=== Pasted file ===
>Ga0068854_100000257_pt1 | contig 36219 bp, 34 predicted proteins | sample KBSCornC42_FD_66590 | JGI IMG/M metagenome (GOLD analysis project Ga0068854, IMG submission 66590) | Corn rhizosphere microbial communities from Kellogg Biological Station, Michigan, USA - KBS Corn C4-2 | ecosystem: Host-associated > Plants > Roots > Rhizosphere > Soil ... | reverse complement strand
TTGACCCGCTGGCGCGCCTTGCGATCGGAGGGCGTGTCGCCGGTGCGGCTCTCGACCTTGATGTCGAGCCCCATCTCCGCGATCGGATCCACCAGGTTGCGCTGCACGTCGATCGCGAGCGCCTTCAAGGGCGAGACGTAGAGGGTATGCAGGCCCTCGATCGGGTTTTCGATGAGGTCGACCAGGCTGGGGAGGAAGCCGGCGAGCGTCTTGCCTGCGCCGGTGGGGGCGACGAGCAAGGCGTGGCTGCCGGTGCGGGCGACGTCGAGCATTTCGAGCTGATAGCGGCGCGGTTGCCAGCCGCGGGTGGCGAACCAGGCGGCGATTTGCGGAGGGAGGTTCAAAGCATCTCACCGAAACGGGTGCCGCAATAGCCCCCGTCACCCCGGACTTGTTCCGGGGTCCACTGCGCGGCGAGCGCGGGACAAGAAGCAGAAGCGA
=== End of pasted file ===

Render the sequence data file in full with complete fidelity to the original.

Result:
>Ga0068854_100000257_pt1 | contig 36219 bp, 34 predicted proteins | sample KBSCornC42_FD_66590 | JGI IMG/M metagenome (GOLD analysis project Ga0068854, IMG submission 66590) | Corn rhizosphere microbial communities from Kellogg Biological Station, Michigan, USA - KBS Corn C4-2 | ecosystem: Host-associated > Plants > Roots > Rhizosphere > Soil ... | reverse complement strand
TTGACCCGCTGGCGCGCCTTGCGATCGGAGGGCGTGTCGCCGGTGCGGCTCTCGACCTTGATGTCGAGCCCCATCTCCGCGATCGGATCCACCAGGTTGCGCTGCACGTCGATCGCGAGCGCCTTCAAGGGCGAGACGTAGAGGGTATGCAGGCCCTCGATCGGGTTTTCGATGAGGTCGACCAGGCTGGGGAGGAAGCCGGCGAGCGTCTTGCCTGCGCCGGTGGGGGCGACGAGCAAGGCGTGGCTGCCGGTGCGGGCGACGTCGAGCATTTCGAGCTGATAGCGGCGCGGTTGCCAGCCGCGGGTGGCGAACCAGGCGGCGATTTGCGGAGGGAGGTTCAAAGCATCTCACCGAAACGGGTGCCGCAATAGCCCCCGTCACCCCGGACTTGTTCCGGGGTCCACTGCGCGGCGAGCGCGGGACAAGAAGCAGAAGCGA